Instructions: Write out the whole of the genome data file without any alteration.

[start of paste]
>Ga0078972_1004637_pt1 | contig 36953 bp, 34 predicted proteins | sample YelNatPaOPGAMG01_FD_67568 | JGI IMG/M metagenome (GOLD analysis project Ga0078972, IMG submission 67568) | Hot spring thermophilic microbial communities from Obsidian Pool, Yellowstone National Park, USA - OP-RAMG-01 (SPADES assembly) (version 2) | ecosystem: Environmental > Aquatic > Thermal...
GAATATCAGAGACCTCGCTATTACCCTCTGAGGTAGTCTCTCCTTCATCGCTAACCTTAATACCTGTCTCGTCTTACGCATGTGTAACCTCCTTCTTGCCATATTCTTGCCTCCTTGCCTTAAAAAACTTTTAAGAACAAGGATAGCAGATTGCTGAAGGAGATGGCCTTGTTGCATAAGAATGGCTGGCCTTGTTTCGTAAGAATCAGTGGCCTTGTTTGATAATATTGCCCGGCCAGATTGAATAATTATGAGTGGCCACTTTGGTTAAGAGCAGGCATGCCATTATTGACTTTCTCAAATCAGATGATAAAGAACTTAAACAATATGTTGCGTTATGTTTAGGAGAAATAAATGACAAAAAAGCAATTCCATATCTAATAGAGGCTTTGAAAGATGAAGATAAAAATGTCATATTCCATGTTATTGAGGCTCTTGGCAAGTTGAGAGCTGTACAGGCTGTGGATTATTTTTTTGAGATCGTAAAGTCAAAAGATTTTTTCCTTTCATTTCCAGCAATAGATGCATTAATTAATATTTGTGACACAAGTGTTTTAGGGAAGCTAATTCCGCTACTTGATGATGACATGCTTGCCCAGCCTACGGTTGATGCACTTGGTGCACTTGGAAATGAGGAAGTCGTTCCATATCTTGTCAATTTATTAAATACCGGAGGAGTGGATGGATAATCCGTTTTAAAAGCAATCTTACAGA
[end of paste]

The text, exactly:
>Ga0078972_1004637_pt1 | contig 36953 bp, 34 predicted proteins | sample YelNatPaOPGAMG01_FD_67568 | JGI IMG/M metagenome (GOLD analysis project Ga0078972, IMG submission 67568) | Hot spring thermophilic microbial communities from Obsidian Pool, Yellowstone National Park, USA - OP-RAMG-01 (SPADES assembly) (version 2) | ecosystem: Environmental > Aquatic > Thermal...
GAATATCAGAGACCTCGCTATTACCCTCTGAGGTAGTCTCTCCTTCATCGCTAACCTTAATACCTGTCTCGTCTTACGCATGTGTAACCTCCTTCTTGCCATATTCTTGCCTCCTTGCCTTAAAAAACTTTTAAGAACAAGGATAGCAGATTGCTGAAGGAGATGGCCTTGTTGCATAAGAATGGCTGGCCTTGTTTCGTAAGAATCAGTGGCCTTGTTTGATAATATTGCCCGGCCAGATTGAATAATTATGAGTGGCCACTTTGGTTAAGAGCAGGCATGCCATTATTGACTTTCTCAAATCAGATGATAAAGAACTTAAACAATATGTTGCGTTATGTTTAGGAGAAATAAATGACAAAAAAGCAATTCCATATCTAATAGAGGCTTTGAAAGATGAAGATAAAAATGTCATATTCCATGTTATTGAGGCTCTTGGCAAGTTGAGAGCTGTACAGGCTGTGGATTATTTTTTTGAGATCGTAAAGTCAAAAGATTTTTTCCTTTCATTTCCAGCAATAGATGCATTAATTAATATTTGTGACACAAGTGTTTTAGGGAAGCTAATTCCGCTACTTGATGATGACATGCTTGCCCAGCCTACGGTTGATGCACTTGGTGCACTTGGAAATGAGGAAGTCGTTCCATATCTTGTCAATTTATTAAATACCGGAGGAGTGGATGGATAATCCGTTTTAAAAGCAATCTTACAGA